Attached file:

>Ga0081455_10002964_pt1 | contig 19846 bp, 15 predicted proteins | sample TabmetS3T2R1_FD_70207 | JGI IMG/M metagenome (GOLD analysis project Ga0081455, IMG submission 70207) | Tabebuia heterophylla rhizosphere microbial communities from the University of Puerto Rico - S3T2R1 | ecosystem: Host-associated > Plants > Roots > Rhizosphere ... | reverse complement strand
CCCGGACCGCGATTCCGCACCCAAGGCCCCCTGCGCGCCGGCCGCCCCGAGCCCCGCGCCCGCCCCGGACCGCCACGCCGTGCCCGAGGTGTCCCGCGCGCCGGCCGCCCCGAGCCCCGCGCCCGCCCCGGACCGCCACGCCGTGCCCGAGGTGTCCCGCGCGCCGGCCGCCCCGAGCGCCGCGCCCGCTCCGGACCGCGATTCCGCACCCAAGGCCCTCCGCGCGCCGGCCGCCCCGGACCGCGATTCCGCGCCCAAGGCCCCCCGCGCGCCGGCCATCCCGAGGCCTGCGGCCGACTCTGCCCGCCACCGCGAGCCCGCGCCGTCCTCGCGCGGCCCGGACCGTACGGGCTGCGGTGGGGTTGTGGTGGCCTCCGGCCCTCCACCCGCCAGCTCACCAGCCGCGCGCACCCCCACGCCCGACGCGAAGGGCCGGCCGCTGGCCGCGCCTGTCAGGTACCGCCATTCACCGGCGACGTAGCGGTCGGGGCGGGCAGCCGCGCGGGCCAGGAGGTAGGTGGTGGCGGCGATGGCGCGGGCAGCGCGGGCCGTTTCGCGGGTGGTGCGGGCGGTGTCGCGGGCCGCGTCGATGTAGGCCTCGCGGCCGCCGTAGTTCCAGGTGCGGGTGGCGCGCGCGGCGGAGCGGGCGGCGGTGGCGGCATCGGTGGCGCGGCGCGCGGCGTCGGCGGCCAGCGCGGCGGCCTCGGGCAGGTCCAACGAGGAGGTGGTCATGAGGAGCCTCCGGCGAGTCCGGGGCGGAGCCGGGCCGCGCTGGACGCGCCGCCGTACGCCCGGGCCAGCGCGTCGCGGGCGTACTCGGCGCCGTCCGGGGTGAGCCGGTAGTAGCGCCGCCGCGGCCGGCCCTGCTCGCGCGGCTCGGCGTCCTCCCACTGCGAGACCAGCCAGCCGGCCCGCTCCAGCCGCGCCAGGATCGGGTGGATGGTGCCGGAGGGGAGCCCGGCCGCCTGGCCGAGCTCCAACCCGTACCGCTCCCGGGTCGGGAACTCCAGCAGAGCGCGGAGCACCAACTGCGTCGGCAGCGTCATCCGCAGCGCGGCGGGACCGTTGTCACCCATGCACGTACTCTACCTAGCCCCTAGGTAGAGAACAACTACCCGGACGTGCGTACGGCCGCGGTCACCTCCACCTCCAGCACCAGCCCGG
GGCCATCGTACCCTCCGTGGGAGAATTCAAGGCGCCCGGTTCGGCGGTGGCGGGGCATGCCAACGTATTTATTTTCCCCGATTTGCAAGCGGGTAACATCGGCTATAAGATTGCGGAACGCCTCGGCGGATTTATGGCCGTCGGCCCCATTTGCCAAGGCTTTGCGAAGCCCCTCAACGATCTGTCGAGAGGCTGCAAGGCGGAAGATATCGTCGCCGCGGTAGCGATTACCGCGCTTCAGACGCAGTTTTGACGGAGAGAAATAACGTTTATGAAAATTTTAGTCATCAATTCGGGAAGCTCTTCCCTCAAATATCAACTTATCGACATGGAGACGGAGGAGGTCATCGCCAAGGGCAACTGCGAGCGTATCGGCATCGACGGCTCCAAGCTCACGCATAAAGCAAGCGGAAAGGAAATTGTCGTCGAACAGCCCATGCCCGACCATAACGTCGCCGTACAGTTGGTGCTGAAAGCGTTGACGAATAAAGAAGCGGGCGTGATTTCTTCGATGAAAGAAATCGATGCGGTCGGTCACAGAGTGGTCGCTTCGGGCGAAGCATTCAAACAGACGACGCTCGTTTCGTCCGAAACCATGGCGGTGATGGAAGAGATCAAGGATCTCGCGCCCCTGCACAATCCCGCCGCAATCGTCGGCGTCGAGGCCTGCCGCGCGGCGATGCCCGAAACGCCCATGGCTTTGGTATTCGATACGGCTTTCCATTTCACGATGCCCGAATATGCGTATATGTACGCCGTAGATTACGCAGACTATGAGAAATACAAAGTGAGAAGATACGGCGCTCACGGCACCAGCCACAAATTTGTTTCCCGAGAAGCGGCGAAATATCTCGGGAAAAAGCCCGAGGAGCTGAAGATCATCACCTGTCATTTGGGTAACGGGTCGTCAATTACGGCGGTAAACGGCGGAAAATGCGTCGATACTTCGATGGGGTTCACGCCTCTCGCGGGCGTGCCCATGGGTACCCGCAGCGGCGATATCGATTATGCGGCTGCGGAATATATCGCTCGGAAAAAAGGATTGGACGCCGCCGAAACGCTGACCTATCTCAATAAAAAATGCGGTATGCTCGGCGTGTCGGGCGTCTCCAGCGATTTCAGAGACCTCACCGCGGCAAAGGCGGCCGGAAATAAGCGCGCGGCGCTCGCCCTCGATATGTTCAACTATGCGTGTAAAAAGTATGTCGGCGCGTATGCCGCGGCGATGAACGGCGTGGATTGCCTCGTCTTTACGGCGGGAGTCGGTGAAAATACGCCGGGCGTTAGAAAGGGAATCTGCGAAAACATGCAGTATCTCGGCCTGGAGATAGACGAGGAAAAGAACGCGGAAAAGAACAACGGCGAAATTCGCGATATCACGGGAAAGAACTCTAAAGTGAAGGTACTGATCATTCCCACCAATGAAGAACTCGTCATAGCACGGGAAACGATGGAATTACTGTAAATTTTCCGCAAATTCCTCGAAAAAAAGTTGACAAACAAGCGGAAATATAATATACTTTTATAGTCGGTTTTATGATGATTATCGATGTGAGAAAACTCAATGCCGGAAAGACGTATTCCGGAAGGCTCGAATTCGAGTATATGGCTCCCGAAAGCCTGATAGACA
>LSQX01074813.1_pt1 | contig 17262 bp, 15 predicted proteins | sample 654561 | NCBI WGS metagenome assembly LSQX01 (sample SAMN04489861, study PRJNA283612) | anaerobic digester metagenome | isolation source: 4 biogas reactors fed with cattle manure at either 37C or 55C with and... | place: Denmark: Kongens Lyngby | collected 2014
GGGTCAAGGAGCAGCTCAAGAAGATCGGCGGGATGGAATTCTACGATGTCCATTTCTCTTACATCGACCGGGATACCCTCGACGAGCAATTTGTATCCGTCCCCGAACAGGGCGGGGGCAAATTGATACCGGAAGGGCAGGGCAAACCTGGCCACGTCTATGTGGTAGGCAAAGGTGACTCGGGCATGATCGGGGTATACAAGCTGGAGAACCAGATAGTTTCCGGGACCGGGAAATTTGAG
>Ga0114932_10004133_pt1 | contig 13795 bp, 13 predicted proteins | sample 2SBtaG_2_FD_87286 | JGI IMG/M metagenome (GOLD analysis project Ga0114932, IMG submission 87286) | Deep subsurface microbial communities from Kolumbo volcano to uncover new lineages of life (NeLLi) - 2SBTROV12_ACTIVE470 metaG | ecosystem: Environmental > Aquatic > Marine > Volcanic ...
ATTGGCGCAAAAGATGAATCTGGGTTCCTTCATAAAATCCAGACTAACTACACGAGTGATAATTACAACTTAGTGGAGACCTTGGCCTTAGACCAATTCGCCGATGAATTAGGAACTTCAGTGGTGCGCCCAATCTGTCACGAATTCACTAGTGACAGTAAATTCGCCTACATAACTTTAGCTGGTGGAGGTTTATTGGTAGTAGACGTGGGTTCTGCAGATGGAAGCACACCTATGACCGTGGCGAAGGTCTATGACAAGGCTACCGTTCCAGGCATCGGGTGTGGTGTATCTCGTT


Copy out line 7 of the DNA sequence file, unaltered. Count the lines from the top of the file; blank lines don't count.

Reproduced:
ATTGGCGCAAAAGATGAATCTGGGTTCCTTCATAAAATCCAGACTAACTACACGAGTGATAATTACAACTTAGTGGAGACCTTGGCCTTAGACCAATTCGCCGATGAATTAGGAACTTCAGTGGTGCGCCCAATCTGTCACGAATTCACTAGTGACAGTAAATTCGCCTACATAACTTTAGCTGGTGGAGGTTTATTGGTAGTAGACGTGGGTTCTGCAGATGGAAGCACACCTATGACCGTGGCGAAGGTCTATGACAAGGCTACCGTTCCAGGCATCGGGTGTGGTGTATCTCGTT